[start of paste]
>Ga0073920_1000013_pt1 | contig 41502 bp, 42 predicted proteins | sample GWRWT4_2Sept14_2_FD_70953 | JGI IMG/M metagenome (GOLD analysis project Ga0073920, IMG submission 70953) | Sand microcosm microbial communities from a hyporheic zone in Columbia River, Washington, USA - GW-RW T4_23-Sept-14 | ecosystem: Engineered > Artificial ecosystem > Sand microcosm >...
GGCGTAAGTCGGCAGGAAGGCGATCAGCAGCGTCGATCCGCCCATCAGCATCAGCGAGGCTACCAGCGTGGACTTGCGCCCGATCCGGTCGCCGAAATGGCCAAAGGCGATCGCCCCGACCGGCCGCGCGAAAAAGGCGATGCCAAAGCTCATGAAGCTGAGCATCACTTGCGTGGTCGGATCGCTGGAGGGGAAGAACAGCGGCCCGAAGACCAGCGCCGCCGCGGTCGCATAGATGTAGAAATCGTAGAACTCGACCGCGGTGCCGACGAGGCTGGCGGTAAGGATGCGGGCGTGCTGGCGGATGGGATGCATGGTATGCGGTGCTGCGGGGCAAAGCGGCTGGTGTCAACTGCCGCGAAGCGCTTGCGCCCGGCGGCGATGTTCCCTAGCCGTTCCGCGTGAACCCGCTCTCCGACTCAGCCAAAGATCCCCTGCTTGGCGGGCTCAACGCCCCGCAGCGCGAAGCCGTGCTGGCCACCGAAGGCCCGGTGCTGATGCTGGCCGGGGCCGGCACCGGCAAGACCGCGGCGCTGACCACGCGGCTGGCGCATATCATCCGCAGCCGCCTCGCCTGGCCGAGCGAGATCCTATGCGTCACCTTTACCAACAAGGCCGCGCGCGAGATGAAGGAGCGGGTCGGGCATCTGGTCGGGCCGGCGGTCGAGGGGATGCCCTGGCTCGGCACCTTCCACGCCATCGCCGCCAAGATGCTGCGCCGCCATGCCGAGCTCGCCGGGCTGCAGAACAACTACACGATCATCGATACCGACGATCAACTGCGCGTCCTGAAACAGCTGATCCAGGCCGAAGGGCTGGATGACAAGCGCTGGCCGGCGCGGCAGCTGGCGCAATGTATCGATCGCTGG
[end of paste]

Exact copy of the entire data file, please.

>Ga0073920_1000013_pt1 | contig 41502 bp, 42 predicted proteins | sample GWRWT4_2Sept14_2_FD_70953 | JGI IMG/M metagenome (GOLD analysis project Ga0073920, IMG submission 70953) | Sand microcosm microbial communities from a hyporheic zone in Columbia River, Washington, USA - GW-RW T4_23-Sept-14 | ecosystem: Engineered > Artificial ecosystem > Sand microcosm >...
GGCGTAAGTCGGCAGGAAGGCGATCAGCAGCGTCGATCCGCCCATCAGCATCAGCGAGGCTACCAGCGTGGACTTGCGCCCGATCCGGTCGCCGAAATGGCCAAAGGCGATCGCCCCGACCGGCCGCGCGAAAAAGGCGATGCCAAAGCTCATGAAGCTGAGCATCACTTGCGTGGTCGGATCGCTGGAGGGGAAGAACAGCGGCCCGAAGACCAGCGCCGCCGCGGTCGCATAGATGTAGAAATCGTAGAACTCGACCGCGGTGCCGACGAGGCTGGCGGTAAGGATGCGGGCGTGCTGGCGGATGGGATGCATGGTATGCGGTGCTGCGGGGCAAAGCGGCTGGTGTCAACTGCCGCGAAGCGCTTGCGCCCGGCGGCGATGTTCCCTAGCCGTTCCGCGTGAACCCGCTCTCCGACTCAGCCAAAGATCCCCTGCTTGGCGGGCTCAACGCCCCGCAGCGCGAAGCCGTGCTGGCCACCGAAGGCCCGGTGCTGATGCTGGCCGGGGCCGGCACCGGCAAGACCGCGGCGCTGACCACGCGGCTGGCGCATATCATCCGCAGCCGCCTCGCCTGGCCGAGCGAGATCCTATGCGTCACCTTTACCAACAAGGCCGCGCGCGAGATGAAGGAGCGGGTCGGGCATCTGGTCGGGCCGGCGGTCGAGGGGATGCCCTGGCTCGGCACCTTCCACGCCATCGCCGCCAAGATGCTGCGCCGCCATGCCGAGCTCGCCGGGCTGCAGAACAACTACACGATCATCGATACCGACGATCAACTGCGCGTCCTGAAACAGCTGATCCAGGCCGAAGGGCTGGATGACAAGCGCTGGCCGGCGCGGCAGCTGGCGCAATGTATCGATCGCTGG